At lunch today we had a less than perfect experience.  Four of us from work went to one of our favorite restaurants.  The waiter was new.  My friend Dave had a coupon for $10 off.  He carefully confirmed its validity with our waiter.  Our food took unusually long to come and when it did, it was the wrong order.  The waiter had heard salad special instead of salmon special (not once but twice).  Neither Dave nor I wanted to wait for our original order so we ate the salad.  it was OK.  Then it took unreasonably long to get the cheque.  Then it turned out that the coupon only worked if you bought two beverages.  So we paid for two, it was still worth it.  Then Dave’s coupon was incorrectly applied, twice.  I think our aggravation was compounded not only by the cascading problems but by the lack of the-customer-is-always-right gestures.

I tend to tip quite well, typically 20% for normal service.  After the debacle at lunch we were discussing how much to tip.  One of us was fuming and didn’t want to tip at all.  We ended up tipping 10% after the coupon had been subtracted from the total.  On one hand I felt bad because I know how much waiters depend on tips but on the other hand, I really felt that even 15% would be too high.  I’m rethinking how much I will tip in the future.  The maximum will still be 20% but I’m going to save that for truly exceptional service.  At the low end, below 10% is for willfully bad service.  In between there are ample opportunities for me to exercise my mental math.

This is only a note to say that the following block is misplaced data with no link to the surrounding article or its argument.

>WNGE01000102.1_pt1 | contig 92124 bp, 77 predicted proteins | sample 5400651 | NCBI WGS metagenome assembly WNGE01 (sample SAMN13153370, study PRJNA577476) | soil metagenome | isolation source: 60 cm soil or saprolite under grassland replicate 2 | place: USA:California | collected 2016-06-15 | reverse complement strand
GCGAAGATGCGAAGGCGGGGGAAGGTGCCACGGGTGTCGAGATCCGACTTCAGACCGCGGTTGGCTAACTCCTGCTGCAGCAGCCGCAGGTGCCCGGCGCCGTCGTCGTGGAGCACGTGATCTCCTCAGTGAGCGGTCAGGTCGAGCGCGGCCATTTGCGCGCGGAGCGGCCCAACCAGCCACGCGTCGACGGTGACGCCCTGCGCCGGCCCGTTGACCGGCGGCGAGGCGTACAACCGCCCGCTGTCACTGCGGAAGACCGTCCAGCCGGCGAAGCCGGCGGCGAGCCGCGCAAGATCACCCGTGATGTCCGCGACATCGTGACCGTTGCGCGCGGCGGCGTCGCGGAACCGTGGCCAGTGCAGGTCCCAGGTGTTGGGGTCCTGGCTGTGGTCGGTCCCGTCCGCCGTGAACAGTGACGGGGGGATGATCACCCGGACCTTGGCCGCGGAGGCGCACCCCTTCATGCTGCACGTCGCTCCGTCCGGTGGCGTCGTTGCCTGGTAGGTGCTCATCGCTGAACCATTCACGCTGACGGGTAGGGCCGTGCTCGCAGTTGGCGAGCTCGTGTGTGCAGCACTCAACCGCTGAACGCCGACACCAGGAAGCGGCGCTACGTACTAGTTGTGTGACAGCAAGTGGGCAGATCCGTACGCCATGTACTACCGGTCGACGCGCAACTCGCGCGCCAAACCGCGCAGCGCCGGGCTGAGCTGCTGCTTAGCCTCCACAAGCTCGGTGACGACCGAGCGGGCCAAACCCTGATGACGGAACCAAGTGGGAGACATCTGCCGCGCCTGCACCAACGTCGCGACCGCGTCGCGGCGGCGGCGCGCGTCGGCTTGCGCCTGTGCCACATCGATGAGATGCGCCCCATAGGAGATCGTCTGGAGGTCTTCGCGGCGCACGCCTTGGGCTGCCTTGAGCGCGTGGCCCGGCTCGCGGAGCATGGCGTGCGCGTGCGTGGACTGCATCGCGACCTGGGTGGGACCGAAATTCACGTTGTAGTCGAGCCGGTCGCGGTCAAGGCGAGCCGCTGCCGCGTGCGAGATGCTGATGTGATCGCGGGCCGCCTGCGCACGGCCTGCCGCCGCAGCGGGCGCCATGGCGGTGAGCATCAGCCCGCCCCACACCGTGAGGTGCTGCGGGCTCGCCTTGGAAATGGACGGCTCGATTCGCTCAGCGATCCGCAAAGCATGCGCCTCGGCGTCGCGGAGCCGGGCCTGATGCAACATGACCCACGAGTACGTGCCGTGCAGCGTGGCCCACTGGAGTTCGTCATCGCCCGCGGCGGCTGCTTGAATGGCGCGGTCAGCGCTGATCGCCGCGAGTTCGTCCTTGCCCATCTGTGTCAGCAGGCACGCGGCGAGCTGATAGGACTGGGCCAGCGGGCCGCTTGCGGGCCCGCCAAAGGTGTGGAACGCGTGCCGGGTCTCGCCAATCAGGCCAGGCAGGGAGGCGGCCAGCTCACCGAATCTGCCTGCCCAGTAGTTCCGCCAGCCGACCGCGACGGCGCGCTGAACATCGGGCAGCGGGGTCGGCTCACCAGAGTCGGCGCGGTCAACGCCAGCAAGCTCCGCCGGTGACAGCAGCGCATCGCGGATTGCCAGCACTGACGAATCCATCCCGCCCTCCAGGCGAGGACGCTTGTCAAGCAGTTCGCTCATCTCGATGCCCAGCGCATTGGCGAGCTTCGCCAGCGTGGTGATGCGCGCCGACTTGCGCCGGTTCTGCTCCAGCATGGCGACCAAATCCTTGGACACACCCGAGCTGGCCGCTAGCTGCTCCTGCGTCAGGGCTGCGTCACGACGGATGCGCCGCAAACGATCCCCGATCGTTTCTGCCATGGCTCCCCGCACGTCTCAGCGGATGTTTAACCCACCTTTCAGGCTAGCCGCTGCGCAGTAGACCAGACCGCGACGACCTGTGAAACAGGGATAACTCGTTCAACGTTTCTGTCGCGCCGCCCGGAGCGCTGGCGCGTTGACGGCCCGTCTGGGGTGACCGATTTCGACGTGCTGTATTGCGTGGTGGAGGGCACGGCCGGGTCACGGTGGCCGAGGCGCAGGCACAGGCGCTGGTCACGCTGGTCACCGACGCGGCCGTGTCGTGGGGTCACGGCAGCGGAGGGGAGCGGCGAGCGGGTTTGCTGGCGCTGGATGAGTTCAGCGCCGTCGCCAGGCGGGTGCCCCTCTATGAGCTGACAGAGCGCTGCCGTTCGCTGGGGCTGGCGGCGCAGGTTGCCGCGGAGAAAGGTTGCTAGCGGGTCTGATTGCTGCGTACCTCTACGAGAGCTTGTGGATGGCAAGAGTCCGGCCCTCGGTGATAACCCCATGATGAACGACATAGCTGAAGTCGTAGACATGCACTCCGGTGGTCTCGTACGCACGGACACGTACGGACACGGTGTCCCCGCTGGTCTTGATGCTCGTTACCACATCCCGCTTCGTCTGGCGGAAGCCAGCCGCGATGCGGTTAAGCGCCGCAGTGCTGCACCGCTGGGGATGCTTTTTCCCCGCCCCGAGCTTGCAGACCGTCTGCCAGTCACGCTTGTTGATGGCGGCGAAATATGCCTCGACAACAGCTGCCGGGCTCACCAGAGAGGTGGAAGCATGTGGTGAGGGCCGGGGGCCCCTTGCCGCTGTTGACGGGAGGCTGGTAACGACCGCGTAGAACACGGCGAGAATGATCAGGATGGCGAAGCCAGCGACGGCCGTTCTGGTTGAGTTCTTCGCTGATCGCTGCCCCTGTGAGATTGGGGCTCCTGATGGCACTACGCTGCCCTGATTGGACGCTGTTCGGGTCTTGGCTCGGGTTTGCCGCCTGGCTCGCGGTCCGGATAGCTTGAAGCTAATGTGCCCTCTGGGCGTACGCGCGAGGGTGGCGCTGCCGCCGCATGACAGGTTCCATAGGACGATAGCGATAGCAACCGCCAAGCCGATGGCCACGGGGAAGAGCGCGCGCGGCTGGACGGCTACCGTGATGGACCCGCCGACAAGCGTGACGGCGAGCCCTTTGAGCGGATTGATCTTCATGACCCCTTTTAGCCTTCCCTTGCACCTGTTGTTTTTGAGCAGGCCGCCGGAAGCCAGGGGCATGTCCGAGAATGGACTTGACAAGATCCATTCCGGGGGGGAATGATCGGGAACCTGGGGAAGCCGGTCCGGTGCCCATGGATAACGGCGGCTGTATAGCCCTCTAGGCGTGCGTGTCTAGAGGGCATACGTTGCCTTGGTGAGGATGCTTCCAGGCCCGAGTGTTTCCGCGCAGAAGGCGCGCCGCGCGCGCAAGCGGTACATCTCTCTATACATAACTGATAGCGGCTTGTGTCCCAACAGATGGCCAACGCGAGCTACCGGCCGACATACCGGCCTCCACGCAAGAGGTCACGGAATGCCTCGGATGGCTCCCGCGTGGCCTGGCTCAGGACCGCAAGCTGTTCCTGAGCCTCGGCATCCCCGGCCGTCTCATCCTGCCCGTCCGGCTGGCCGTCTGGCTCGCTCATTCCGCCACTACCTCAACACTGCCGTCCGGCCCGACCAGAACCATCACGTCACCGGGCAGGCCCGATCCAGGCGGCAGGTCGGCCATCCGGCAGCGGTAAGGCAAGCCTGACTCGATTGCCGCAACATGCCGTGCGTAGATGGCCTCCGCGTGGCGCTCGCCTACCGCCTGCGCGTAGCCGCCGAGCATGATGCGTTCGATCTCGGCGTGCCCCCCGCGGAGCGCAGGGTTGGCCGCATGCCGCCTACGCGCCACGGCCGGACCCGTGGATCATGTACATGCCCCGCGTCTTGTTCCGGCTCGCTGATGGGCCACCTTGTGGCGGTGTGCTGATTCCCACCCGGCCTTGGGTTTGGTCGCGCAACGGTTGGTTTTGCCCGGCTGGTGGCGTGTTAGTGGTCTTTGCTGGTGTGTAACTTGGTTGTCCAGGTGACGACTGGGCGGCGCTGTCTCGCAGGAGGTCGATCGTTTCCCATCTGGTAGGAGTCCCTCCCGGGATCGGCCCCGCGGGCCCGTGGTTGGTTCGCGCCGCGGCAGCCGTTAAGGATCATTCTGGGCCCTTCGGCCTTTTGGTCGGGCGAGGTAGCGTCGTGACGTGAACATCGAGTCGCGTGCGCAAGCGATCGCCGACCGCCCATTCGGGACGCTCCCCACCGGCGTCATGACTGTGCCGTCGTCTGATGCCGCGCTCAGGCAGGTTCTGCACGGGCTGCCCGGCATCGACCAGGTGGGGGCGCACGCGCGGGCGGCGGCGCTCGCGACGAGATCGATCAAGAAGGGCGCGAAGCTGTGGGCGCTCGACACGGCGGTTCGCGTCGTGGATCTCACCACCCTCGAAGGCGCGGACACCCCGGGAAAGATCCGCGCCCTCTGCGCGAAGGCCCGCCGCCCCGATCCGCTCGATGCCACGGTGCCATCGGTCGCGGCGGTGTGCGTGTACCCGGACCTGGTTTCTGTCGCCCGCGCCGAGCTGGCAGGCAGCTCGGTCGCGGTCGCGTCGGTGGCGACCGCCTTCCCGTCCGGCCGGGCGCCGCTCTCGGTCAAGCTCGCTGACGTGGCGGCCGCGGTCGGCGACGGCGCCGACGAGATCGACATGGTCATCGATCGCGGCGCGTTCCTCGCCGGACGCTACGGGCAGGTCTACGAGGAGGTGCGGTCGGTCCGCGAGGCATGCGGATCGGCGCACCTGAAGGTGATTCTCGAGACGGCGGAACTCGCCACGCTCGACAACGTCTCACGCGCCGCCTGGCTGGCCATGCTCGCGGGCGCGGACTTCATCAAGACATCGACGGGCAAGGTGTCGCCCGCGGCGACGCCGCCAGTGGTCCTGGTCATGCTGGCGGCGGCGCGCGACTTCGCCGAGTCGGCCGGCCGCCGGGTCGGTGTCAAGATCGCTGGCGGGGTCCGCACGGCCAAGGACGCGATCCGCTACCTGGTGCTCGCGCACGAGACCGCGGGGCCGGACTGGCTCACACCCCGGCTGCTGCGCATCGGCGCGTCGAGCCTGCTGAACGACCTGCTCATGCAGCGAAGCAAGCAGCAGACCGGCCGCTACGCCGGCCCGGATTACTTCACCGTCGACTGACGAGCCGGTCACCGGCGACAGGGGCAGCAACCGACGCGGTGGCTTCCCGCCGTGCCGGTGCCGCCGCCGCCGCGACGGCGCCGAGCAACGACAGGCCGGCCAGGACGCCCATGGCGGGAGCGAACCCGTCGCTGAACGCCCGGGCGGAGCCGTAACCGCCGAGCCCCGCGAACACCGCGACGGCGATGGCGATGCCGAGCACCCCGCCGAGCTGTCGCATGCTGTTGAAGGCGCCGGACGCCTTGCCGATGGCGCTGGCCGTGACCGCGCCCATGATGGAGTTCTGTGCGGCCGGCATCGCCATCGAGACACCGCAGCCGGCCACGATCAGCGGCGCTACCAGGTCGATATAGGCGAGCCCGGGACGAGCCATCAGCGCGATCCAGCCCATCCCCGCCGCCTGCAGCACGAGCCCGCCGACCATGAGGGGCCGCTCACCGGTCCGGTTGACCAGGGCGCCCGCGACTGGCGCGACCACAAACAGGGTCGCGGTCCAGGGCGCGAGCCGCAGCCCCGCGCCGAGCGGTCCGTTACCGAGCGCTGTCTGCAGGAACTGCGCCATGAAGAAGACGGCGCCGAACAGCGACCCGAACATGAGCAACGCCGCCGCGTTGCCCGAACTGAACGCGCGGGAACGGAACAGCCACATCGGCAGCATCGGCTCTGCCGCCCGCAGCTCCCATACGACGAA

One thought on “Undertipping

  1. Dana

    I’ve tipped zero once, for misserably bad service. I did however also write a note on my bill listing everything that I thought was not up to snuff. I felt a little bad with the zero tip, but figured it would send a clear message to my waiter that he should really pay attention to the customer next time.

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